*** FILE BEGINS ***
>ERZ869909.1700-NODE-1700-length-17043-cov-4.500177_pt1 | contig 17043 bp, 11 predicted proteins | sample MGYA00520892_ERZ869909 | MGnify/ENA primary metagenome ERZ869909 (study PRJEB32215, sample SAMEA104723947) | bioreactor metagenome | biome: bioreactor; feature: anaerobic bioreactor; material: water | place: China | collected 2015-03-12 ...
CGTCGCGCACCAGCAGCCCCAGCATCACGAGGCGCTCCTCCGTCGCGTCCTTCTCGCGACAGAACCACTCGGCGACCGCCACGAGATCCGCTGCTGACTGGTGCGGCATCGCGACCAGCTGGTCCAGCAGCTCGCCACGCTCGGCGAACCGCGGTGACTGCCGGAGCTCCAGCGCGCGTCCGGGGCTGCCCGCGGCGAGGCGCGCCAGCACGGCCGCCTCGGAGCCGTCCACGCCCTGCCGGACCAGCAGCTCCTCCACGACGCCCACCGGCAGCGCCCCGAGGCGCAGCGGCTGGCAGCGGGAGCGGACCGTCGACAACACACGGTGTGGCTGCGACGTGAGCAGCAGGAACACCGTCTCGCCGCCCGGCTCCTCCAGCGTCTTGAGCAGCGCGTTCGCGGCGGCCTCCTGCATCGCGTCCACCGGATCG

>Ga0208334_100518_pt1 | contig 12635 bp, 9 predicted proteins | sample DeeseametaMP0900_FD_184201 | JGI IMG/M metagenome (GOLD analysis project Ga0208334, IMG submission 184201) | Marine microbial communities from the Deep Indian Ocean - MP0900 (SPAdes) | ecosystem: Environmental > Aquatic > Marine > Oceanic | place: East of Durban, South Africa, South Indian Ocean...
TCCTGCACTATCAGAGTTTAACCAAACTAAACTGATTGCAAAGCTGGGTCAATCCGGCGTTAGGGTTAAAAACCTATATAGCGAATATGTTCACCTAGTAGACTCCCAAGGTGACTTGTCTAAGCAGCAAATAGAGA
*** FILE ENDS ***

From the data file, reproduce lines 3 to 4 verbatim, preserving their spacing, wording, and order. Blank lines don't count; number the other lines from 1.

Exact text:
>Ga0208334_100518_pt1 | contig 12635 bp, 9 predicted proteins | sample DeeseametaMP0900_FD_184201 | JGI IMG/M metagenome (GOLD analysis project Ga0208334, IMG submission 184201) | Marine microbial communities from the Deep Indian Ocean - MP0900 (SPAdes) | ecosystem: Environmental > Aquatic > Marine > Oceanic | place: East of Durban, South Africa, South Indian Ocean...
TCCTGCACTATCAGAGTTTAACCAAACTAAACTGATTGCAAAGCTGGGTCAATCCGGCGTTAGGGTTAAAAACCTATATAGCGAATATGTTCACCTAGTAGACTCCCAAGGTGACTTGTCTAAGCAGCAAATAGAGA